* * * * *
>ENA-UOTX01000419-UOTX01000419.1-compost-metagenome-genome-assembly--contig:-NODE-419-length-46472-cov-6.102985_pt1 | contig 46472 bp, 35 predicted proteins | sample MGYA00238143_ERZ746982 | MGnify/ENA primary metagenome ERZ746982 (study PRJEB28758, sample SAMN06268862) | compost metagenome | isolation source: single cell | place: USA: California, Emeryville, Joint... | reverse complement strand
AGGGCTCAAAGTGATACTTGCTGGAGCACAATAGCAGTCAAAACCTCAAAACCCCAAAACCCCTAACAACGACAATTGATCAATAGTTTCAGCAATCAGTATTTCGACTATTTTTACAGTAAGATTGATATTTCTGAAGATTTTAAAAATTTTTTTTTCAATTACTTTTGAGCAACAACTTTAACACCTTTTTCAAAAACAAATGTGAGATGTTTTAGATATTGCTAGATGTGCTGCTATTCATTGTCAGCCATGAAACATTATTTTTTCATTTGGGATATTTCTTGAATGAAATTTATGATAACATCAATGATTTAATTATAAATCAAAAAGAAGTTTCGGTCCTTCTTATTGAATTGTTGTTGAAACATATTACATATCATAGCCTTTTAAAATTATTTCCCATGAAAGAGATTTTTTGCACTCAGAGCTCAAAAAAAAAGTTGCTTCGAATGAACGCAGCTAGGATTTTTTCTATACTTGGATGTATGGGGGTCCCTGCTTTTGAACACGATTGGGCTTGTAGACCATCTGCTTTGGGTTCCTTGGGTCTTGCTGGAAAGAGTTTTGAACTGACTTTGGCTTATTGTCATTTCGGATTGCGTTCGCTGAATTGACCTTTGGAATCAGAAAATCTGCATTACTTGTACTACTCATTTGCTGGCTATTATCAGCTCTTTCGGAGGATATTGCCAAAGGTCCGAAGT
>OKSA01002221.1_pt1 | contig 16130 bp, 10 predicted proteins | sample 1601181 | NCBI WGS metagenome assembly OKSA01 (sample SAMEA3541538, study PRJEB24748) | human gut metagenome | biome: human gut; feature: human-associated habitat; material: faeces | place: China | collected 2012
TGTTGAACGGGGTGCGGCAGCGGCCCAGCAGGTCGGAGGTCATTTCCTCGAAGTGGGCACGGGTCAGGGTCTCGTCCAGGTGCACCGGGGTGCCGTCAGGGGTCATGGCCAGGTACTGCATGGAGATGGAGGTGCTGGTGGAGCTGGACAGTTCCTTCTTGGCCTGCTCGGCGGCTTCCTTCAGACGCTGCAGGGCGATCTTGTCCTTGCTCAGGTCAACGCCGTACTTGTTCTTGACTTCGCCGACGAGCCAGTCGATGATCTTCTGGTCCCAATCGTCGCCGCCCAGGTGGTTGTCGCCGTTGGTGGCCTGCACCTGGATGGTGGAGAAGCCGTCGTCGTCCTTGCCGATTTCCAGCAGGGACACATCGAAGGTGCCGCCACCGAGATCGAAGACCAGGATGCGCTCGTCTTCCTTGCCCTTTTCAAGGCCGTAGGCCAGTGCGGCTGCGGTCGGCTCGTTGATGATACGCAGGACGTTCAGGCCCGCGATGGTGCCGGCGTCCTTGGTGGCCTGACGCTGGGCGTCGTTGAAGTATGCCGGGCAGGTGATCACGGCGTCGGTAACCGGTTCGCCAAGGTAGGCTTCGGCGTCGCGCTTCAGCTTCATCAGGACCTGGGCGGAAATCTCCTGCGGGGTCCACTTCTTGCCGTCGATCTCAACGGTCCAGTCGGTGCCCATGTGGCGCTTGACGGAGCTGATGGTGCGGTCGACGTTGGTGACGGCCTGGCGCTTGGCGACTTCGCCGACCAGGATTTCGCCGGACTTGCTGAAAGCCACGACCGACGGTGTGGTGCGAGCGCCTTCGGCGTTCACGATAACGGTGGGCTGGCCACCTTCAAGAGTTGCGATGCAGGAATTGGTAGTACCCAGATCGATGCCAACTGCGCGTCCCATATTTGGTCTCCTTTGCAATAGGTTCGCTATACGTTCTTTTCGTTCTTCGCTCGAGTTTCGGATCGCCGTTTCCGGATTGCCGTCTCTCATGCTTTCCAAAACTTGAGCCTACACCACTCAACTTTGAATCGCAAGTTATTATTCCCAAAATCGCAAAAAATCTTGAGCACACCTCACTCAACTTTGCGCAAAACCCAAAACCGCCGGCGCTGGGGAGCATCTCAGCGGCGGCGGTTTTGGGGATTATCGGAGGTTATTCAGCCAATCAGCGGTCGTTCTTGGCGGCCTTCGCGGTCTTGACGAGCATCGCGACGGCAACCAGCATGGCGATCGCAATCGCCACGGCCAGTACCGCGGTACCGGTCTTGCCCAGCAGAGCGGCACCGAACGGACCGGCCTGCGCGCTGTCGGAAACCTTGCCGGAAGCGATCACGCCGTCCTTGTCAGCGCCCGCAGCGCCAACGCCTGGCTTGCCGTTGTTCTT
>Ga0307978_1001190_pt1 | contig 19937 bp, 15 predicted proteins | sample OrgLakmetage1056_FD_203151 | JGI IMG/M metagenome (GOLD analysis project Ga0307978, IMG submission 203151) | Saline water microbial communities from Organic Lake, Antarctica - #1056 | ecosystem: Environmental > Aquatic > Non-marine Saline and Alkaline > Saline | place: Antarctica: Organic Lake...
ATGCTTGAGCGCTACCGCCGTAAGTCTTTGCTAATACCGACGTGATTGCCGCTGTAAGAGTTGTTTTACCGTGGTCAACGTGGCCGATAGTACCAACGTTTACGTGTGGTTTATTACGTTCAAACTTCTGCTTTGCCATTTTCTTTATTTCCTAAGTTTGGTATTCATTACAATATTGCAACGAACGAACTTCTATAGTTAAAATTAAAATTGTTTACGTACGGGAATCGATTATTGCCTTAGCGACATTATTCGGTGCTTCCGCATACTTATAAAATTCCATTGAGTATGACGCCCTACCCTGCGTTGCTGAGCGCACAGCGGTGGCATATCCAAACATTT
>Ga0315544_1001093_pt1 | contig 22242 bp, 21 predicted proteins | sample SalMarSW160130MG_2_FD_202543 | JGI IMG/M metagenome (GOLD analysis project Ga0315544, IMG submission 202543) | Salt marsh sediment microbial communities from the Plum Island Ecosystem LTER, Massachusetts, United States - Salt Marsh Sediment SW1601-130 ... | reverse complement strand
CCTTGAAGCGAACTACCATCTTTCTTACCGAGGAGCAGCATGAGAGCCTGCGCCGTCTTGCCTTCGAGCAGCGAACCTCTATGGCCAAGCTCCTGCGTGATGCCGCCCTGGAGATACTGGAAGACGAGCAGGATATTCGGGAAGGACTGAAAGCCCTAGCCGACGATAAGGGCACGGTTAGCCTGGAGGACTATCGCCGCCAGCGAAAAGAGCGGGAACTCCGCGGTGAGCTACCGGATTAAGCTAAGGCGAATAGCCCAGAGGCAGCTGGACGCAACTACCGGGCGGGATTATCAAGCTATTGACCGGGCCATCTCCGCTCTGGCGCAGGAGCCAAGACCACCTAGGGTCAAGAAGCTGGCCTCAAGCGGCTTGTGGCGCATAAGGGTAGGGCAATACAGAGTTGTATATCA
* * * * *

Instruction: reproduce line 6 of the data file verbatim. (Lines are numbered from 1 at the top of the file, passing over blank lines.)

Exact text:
ATGCTTGAGCGCTACCGCCGTAAGTCTTTGCTAATACCGACGTGATTGCCGCTGTAAGAGTTGTTTTACCGTGGTCAACGTGGCCGATAGTACCAACGTTTACGTGTGGTTTATTACGTTCAAACTTCTGCTTTGCCATTTTCTTTATTTCCTAAGTTTGGTATTCATTACAATATTGCAACGAACGAACTTCTATAGTTAAAATTAAAATTGTTTACGTACGGGAATCGATTATTGCCTTAGCGACATTATTCGGTGCTTCCGCATACTTATAAAATTCCATTGAGTATGACGCCCTACCCTGCGTTGCTGAGCGCACAGCGGTGGCATATCCAAACATTT